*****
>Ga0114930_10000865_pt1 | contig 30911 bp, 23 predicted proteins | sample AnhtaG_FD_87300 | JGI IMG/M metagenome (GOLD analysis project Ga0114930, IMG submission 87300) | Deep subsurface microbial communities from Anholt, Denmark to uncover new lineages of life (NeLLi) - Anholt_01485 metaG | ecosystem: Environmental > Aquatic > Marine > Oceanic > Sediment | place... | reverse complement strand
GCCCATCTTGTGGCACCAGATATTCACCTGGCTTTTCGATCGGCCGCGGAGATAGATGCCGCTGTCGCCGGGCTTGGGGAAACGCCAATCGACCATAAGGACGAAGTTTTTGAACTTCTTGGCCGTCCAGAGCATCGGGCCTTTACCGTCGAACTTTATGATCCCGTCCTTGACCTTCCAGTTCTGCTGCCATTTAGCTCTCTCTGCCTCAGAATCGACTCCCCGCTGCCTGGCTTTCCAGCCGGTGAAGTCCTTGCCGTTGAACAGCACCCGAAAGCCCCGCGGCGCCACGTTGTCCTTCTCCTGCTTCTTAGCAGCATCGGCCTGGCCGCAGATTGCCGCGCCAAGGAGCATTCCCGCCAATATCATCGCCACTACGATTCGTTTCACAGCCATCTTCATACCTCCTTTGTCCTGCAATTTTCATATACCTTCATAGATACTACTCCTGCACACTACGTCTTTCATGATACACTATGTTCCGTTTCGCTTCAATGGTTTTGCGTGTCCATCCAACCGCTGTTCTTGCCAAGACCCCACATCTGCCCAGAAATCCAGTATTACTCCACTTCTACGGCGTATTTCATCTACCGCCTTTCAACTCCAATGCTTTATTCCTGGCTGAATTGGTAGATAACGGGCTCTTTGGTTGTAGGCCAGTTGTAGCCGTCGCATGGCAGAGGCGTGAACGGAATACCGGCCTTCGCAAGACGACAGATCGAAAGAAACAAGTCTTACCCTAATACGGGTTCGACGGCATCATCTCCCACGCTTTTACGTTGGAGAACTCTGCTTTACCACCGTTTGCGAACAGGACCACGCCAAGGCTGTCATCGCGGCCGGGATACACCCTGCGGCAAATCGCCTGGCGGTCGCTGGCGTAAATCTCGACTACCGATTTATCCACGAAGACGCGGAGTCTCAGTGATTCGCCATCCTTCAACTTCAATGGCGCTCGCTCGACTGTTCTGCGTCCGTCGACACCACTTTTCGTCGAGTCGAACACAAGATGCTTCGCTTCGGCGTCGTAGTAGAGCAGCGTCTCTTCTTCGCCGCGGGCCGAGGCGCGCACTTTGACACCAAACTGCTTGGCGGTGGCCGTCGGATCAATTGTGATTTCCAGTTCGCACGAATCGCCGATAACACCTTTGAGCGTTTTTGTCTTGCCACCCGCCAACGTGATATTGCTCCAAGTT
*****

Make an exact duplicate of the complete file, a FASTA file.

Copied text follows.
>Ga0114930_10000865_pt1 | contig 30911 bp, 23 predicted proteins | sample AnhtaG_FD_87300 | JGI IMG/M metagenome (GOLD analysis project Ga0114930, IMG submission 87300) | Deep subsurface microbial communities from Anholt, Denmark to uncover new lineages of life (NeLLi) - Anholt_01485 metaG | ecosystem: Environmental > Aquatic > Marine > Oceanic > Sediment | place... | reverse complement strand
GCCCATCTTGTGGCACCAGATATTCACCTGGCTTTTCGATCGGCCGCGGAGATAGATGCCGCTGTCGCCGGGCTTGGGGAAACGCCAATCGACCATAAGGACGAAGTTTTTGAACTTCTTGGCCGTCCAGAGCATCGGGCCTTTACCGTCGAACTTTATGATCCCGTCCTTGACCTTCCAGTTCTGCTGCCATTTAGCTCTCTCTGCCTCAGAATCGACTCCCCGCTGCCTGGCTTTCCAGCCGGTGAAGTCCTTGCCGTTGAACAGCACCCGAAAGCCCCGCGGCGCCACGTTGTCCTTCTCCTGCTTCTTAGCAGCATCGGCCTGGCCGCAGATTGCCGCGCCAAGGAGCATTCCCGCCAATATCATCGCCACTACGATTCGTTTCACAGCCATCTTCATACCTCCTTTGTCCTGCAATTTTCATATACCTTCATAGATACTACTCCTGCACACTACGTCTTTCATGATACACTATGTTCCGTTTCGCTTCAATGGTTTTGCGTGTCCATCCAACCGCTGTTCTTGCCAAGACCCCACATCTGCCCAGAAATCCAGTATTACTCCACTTCTACGGCGTATTTCATCTACCGCCTTTCAACTCCAATGCTTTATTCCTGGCTGAATTGGTAGATAACGGGCTCTTTGGTTGTAGGCCAGTTGTAGCCGTCGCATGGCAGAGGCGTGAACGGAATACCGGCCTTCGCAAGACGACAGATCGAAAGAAACAAGTCTTACCCTAATACGGGTTCGACGGCATCATCTCCCACGCTTTTACGTTGGAGAACTCTGCTTTACCACCGTTTGCGAACAGGACCACGCCAAGGCTGTCATCGCGGCCGGGATACACCCTGCGGCAAATCGCCTGGCGGTCGCTGGCGTAAATCTCGACTACCGATTTATCCACGAAGACGCGGAGTCTCAGTGATTCGCCATCCTTCAACTTCAATGGCGCTCGCTCGACTGTTCTGCGTCCGTCGACACCACTTTTCGTCGAGTCGAACACAAGATGCTTCGCTTCGGCGTCGTAGTAGAGCAGCGTCTCTTCTTCGCCGCGGGCCGAGGCGCGCACTTTGACACCAAACTGCTTGGCGGTGGCCGTCGGATCAATTGTGATTTCCAGTTCGCACGAATCGCCGATAACACCTTTGAGCGTTTTTGTCTTGCCACCCGCCAACGTGATATTGCTCCAAGTT